6. Alternatives to randomised controlled trials
6.1 Regression continuity
By Thomas Cook, Northwestern University
The RCT is the most efficient method of establishing a causal relationship between two interventions; however, it is not the only approach. Theoretically a regression discontinuity design can produce as unbiased an estimate of effect as a RCT (see Luyten 2006). There are many instances where it is not possible to undertake a RCT, due often to political or practical rather than ethical reasons, and other designs to establish a causal relationship have to be sought. The RCT and RD have a common feature: participants are selected for an intervention using a known and measurable variable. In a RCT this is achieved by random allocation. After the random allocation we know the random allocation status of each participant, whereas with RD we can achieve this measuring some characteristic of a participant and determining group allocation on this measurement. As an example, Cook and Wong discuss an intervention aimed at children who are gifted and talented. We might measure a child’s IQ and offer an intervention to those who score 140 or higher and not offer it to those who score lower. Or we might offer a school or university scholarship to those who are from families with incomes below a certain threshold and not offer the scholarship to those above the threshold. University students might be offered increased support if they have an A level point score below a threshold and not if they have one above.
To assess the effectiveness of an intervention we would then follow up the whole cohort of participants: those above and those below the threshold, and essentially plot their outcomes against their baseline score which determined their group allocation. If the intervention has an effect on outcomes we would expect to see a break or a ‘discontinuity’ at the point where the assignment on the basis of the allocation score was made. If there was no effect there would be no break in the regression line. Mathematically this approach has been proven to be as unbiased, if implemented properly, as a properly implemented RCT. Nevertheless in the ‘real’ world few RCTs or RDs can be implemented perfectly. Consequently it is important to test empirically whether or not the RD design as implemented produces similar results to a real world RCT. After introducing the RD design and summarising the history of its development Cook and Wong then go on to produce an overview of 3 methodological studies where the outcomes of RD studies were compared with similar RCTs. All of these methodological experiments had some limitations; nevertheless, there was broad concordance between the RD and the RCT, thus giving support to the notion that where an RCT is either not feasible or practical then a RD should be the quasi-experimental design of choice.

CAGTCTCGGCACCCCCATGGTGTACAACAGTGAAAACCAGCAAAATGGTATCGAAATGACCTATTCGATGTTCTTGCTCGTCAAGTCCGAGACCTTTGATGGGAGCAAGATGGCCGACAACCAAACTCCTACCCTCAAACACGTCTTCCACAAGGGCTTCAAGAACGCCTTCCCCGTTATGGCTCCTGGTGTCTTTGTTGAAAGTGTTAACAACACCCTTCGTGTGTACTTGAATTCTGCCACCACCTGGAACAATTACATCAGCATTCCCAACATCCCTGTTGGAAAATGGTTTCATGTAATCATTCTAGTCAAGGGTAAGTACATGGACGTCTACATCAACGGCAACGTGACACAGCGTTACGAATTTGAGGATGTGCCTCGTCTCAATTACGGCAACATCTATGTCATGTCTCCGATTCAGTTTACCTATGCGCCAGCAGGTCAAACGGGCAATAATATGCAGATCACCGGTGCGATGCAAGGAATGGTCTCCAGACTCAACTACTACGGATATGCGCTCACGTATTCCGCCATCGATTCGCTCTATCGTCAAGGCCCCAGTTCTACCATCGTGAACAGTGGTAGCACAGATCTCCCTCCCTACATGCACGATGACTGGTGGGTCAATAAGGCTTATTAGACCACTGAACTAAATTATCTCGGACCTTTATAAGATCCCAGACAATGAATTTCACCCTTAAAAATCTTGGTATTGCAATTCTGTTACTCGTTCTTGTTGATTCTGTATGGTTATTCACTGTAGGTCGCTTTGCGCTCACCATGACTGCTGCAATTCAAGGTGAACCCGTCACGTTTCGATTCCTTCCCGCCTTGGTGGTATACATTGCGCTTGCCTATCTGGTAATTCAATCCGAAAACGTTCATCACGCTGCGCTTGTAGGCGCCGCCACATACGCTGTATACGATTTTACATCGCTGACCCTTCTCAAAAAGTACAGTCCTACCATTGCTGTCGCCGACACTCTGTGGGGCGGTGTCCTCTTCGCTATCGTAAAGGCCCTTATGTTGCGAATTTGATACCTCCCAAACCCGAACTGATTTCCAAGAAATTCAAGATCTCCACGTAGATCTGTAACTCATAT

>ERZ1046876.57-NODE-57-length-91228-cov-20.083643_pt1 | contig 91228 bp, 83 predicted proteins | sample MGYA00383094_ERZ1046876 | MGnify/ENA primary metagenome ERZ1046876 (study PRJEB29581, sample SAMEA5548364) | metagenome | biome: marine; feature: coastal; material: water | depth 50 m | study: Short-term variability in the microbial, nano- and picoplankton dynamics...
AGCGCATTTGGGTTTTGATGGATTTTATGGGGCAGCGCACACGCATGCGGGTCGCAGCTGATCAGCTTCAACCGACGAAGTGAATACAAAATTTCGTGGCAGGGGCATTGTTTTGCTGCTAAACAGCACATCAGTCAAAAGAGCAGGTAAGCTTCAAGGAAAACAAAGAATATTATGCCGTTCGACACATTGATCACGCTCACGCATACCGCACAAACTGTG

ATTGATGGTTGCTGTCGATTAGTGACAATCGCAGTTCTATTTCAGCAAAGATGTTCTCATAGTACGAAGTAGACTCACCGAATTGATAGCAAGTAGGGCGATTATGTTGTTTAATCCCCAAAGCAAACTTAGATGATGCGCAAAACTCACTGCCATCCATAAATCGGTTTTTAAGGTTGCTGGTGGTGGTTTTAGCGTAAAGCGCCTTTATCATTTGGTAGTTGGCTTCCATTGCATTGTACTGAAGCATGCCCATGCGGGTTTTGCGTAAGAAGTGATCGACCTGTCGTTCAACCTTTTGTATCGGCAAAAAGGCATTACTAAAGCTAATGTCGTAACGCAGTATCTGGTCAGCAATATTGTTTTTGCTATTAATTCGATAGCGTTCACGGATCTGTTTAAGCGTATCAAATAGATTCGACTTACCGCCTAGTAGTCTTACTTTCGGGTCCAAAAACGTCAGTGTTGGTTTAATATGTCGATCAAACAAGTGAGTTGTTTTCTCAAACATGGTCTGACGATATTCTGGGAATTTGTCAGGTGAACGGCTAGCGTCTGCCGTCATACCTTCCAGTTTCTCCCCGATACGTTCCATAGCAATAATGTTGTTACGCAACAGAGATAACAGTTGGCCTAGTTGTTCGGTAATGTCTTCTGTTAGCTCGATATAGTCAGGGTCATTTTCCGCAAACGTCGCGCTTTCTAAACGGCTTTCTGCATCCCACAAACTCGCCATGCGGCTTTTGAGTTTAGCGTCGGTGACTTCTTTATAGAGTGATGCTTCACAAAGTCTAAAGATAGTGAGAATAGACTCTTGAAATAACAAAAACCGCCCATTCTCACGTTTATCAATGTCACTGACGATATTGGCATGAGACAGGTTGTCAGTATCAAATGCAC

The RD design addresses some important limitations of the RCT. For those who are at the extreme of a distribution and it is thought to be unethical or infeasible to withhold an intervention from a random proportion of the population then the RD approach can allow us to evaluate the intervention in a robust manner. The drawbacks of the RD design are mainly twofold: first the cut point determining the allocation needs to be respected otherwise the design becomes ‘fuzzy’ and loses power; second, even when there is a sharp break the design is at least 2.75 times less powerful than the RCT. On the other hand power might be increased by the ability of the RD method to include a larger cohort in the study than an RCT. The RD design is an elegant solution to the problem of not being able to undertake an RCT; however, it is not used widely partly due to lack of dissemination and research support of this method. When a RCT is not possible researchers should automatically consider using a regression discontinuity design and only choose other quasi-experimental methods if this is not possible.
6.2 Design experiments
Historically, design experiments have been the province of the artificial and design sciences including such disciplines as aeronautics, artificial intelligence, architecture, engineering and medicine. Whereas the natural sciences have been concerned with how things work and how they may be explained, design sciences are more concerned with producing and improving artefacts or design interventions, and establishing how they behave under different conditions. The process of designing an artefact or intervention that can be utilised independently, across a variety of settings, may begin with established theory and may provide insights that reflect on, shape, or create established theory. However, this is not the main aim of the design science approach as it often is for the natural science approach (Kelly 2003).